Because the history of hemp dates back to Revolutionary times, it is rumored that the Declaration of Independence was written on hemp paper. While that is false, early drafts of the document may have been on hemp paper.
From the settlement of the country to our founding fathers, America’s historic perspective on hemp was favorable. Somehow this strong, positive history of hemp got lost over the years. What happened?
The Marijuana Tax Act
By the early twentieth century, hemp was a widely accepted cash crop. In 1916, a USDA report revealed that one acre of hemp can produce as much paper as four acres of trees annually.
However, as time progressed the stance on the wonder crop began to change. The US government began their fight against drugs, and hemp suffered for its association with marijuana.
In 1937, they introduced the Marijuana Tax Act, which took a big hit at the thriving hemp industry. All sales of hemp were heavily taxed, leaving many farmers to abandon the crop altogether.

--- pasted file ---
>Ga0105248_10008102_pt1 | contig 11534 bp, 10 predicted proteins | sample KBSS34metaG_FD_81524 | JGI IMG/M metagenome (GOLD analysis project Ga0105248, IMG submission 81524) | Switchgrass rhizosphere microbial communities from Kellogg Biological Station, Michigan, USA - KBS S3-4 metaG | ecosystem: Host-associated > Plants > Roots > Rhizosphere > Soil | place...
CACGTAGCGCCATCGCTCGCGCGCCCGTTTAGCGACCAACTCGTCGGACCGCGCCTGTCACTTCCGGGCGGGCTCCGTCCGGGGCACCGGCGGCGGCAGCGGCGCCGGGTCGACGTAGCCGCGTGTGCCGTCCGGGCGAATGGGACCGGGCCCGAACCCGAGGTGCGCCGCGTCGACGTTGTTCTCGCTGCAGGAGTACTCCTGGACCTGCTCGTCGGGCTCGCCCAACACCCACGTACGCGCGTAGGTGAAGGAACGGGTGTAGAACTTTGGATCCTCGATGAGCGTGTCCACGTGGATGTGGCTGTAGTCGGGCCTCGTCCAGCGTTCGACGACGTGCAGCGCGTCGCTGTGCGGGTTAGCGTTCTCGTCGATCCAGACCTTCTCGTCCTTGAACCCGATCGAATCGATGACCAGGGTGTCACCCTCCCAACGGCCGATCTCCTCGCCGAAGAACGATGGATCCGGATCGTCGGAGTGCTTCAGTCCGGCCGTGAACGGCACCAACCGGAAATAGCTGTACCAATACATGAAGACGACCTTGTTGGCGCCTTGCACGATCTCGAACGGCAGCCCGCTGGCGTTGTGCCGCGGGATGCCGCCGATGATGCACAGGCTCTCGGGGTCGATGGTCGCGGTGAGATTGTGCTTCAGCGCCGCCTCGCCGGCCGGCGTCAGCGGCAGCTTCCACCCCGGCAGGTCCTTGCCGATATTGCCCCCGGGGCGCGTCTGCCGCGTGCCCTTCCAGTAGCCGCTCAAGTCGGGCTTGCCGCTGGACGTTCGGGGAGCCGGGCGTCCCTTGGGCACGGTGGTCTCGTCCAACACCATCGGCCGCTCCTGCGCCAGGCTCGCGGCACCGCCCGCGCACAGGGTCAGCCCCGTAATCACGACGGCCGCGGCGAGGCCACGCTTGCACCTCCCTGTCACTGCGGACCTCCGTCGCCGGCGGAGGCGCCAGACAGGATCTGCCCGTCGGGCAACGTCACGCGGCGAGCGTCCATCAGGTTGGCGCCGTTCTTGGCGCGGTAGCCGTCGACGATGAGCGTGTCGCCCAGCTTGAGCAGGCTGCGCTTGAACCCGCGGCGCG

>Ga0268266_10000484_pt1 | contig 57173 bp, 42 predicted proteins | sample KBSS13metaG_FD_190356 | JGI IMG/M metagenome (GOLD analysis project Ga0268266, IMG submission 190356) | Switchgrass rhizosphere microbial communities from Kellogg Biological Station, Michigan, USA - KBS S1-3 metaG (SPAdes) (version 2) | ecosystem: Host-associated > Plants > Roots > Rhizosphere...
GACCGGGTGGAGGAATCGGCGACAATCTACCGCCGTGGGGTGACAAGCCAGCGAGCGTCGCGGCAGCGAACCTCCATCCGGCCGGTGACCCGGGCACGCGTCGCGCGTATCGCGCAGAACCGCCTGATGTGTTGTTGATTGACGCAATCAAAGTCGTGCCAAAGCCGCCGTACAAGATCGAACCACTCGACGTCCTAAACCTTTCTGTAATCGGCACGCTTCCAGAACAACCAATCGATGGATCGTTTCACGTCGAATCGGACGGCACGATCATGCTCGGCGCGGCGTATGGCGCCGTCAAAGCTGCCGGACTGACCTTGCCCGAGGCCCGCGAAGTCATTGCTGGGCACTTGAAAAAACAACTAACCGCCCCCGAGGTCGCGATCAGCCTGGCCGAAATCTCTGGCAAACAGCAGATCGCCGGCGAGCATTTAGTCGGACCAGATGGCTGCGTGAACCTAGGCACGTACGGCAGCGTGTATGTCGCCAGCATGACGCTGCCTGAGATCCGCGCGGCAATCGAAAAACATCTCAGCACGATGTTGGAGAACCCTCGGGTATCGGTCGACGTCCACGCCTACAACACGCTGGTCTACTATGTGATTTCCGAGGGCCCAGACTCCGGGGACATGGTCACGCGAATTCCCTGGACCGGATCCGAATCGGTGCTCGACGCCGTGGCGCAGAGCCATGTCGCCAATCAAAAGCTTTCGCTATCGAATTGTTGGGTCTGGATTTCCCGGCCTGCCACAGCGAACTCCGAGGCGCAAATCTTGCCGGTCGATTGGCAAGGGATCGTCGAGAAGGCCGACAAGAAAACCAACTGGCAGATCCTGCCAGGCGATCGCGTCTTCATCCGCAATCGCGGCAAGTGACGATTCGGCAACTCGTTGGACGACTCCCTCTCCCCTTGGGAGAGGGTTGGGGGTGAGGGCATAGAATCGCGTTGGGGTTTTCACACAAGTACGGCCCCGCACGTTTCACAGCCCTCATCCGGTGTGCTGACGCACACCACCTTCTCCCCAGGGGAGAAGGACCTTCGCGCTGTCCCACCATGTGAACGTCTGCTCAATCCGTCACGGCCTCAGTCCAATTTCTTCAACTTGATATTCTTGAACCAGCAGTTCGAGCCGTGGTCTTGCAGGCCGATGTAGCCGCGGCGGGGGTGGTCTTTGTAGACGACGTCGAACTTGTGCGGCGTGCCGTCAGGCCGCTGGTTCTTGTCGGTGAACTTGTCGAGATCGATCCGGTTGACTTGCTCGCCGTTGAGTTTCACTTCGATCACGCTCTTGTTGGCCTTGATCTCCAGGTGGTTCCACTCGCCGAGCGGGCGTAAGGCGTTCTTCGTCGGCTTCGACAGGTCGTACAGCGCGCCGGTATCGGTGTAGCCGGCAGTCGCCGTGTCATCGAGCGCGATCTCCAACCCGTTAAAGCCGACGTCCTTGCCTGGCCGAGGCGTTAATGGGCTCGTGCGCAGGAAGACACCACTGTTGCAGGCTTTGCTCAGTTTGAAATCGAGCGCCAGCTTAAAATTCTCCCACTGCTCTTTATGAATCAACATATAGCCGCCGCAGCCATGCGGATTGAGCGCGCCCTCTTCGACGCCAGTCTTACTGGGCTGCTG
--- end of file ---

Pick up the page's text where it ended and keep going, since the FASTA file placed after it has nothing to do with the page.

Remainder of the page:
Hemp's Role in WWII
Desperate times calls for desperate measures, or so the saying goes. Five years later, in 1942 the United States reversed its stance on hemp, upon realizing it was necessary to support the war effort.
During this time, the Department of Agriculture began to promote hemp cultivation and released publications highlighting the various benefits that the plant offered. There was even a hemp documentary released by the US government named Hemp for Victory. From 1942 to 1945 an estimated 400,000 acres of hemp were planted to support the war.
However, that massive resurgence was short-lived, as the stance on hemp reverted soon after. This sent the industry into a downward spiral, while making way for synthetic alternatives like plastic and nylon.
The Controlled Substances Act